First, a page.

"That was a good lesson, Miss" - Education, by Catherine Ross at Museumand

The first day I walked into my classroom as a Further Education Lecturer of Business Studies, I had to pinch myself. Racism was still rife in society in the late 70s and many memories of my school days and growing up in the 50s were still raw. I remember the outrage of my parents at the Government report that said Black children were educationally subnormal, and all because they spoke “patois”, apparently! 60 years later patois is spoken not just by the Windrush Generation but by Caribbeans born in the UK. It has been adopted by the friends of Black British people and others in society even if it’s only a few words and phrases.  Caribbean patois is a vernacular now in common parlance and forms part of recognised, Street Talk. It is even heard on the BBC.

I recalled my parents anger when I reported in the late 60s that my Careers Officer advice was that as my school reports were good when I got my GCEs which he was absolutely sure I would, I would get a job in Woolworths! I still feel the blush of embarrassment that I felt that his advice was good. Well at least I reasoned I won’t be joining the ranks of other black children who were told their destination was in the local factories working at speed for long hours to earn their wage. I hated the thought of all that work! Woolworths by comparison would be a dream, everything a teenage girl could desire – the makeup counter, the sweets section and the vinyl records. Working there would be heaven! I was brought back down to earth though when I saw the look of horror in my parents’ eyes and heard the words, “No child of mine…”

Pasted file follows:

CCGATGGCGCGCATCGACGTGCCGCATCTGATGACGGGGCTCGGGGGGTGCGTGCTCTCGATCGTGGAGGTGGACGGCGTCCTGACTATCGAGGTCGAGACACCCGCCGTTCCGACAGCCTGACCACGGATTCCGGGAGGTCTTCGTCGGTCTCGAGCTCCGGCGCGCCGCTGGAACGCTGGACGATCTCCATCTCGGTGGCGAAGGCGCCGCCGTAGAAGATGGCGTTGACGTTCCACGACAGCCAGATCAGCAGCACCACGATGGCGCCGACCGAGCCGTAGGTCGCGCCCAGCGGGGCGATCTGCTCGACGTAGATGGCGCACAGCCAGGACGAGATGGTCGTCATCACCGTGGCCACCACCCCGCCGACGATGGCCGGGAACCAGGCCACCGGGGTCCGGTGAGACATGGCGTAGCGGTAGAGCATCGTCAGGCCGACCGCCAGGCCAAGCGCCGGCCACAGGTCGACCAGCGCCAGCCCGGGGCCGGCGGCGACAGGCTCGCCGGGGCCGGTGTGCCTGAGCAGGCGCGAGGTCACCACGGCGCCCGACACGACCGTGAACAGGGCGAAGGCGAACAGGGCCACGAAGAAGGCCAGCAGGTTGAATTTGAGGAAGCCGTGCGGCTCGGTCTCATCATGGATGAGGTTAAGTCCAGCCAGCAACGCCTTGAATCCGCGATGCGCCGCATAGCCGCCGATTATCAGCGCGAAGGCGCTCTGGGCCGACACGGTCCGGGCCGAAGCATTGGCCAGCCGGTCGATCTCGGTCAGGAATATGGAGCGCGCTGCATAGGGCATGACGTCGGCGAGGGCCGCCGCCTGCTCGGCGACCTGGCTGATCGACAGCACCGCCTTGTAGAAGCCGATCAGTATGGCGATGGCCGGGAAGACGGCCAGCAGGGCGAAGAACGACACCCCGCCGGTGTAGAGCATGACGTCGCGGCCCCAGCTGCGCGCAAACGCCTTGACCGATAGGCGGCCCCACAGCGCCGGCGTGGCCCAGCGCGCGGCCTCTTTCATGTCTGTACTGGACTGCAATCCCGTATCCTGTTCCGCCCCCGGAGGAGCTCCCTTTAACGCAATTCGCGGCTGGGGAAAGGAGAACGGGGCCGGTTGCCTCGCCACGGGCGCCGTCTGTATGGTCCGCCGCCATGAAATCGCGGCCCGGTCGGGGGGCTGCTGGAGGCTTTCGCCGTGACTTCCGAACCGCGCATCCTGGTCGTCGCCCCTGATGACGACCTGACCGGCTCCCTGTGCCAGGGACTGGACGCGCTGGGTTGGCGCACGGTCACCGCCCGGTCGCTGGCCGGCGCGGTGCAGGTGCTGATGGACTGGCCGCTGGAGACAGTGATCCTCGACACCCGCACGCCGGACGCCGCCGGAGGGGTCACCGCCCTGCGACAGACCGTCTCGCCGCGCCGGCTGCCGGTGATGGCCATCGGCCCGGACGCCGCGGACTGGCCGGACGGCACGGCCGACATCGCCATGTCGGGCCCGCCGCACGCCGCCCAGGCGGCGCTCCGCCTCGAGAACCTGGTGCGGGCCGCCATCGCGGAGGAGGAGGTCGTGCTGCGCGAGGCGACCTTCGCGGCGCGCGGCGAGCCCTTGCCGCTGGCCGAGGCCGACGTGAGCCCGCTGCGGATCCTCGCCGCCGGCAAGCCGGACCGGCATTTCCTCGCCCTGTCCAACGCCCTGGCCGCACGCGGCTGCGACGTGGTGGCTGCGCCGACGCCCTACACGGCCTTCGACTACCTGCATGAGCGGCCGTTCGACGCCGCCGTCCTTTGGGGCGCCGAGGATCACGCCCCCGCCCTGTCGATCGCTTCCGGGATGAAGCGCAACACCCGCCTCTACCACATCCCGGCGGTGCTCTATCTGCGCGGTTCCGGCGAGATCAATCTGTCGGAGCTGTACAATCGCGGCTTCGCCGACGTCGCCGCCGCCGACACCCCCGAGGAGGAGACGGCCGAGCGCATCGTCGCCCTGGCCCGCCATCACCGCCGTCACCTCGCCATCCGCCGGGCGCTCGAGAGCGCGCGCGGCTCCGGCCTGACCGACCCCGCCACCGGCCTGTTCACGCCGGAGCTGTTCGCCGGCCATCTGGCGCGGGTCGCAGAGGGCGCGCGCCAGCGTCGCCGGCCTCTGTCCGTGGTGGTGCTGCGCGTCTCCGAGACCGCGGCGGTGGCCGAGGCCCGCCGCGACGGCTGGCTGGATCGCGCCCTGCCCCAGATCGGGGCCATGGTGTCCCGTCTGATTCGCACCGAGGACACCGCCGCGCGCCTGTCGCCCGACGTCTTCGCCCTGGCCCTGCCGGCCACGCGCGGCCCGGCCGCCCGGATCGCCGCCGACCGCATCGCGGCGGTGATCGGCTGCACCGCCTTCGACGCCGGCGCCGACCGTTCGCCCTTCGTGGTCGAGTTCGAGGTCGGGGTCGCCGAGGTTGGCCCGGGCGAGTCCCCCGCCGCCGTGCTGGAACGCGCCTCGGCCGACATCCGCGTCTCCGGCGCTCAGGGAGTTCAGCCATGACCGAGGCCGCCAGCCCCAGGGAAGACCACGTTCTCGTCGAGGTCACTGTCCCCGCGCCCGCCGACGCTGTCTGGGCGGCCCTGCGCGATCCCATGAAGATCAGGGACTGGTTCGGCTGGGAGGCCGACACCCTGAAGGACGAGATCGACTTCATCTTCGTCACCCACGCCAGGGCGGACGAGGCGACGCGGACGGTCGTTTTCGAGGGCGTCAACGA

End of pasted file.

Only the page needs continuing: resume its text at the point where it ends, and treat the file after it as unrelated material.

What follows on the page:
So, the day I walked into the 6-storey building of the local college, briefcase in hand, looking sharp in my nice tailored suit, a Further Education Lecturer, I knew my parents were proud of me. I hoped they knew how proud I was of them that they had stood up against the authorities and refused to let me complete the Woolworth’s application form. Instead they had sat with me and helped me apply for Higher Education. Together we had resisted an injustice meted out by the education service up and down the UK in those days, potentially blighting the lives of a generation of black children.

I moved to the teacher’s desk in my classroom to get ready for my class’ arrival still thinking about the Caribbean parents in the 60s and 70s. They had been working hard keeping their end of the bargain getting on with helping to rebuild the UK but they had had to watch the country floor their children robbing them of their potential and the possibilities that could be theirs.

Black parents had to keep their children motivated and upbeat about the school experience as they listened to the children’s tales of teachers marking down their work, of them being ignored when they raised their hands wanting to answer teachers’ questions in class, of being taunted in the playgrounds, and sent out of class if there was any attempt to stand up for themselves in class.

Parents angst at these unjust practices in a complex educational system they were unfamiliar with and felt powerless to deal with they shared in churches up and down the country, in canteens of factories, bus depots and hospitals.  Something had to be done!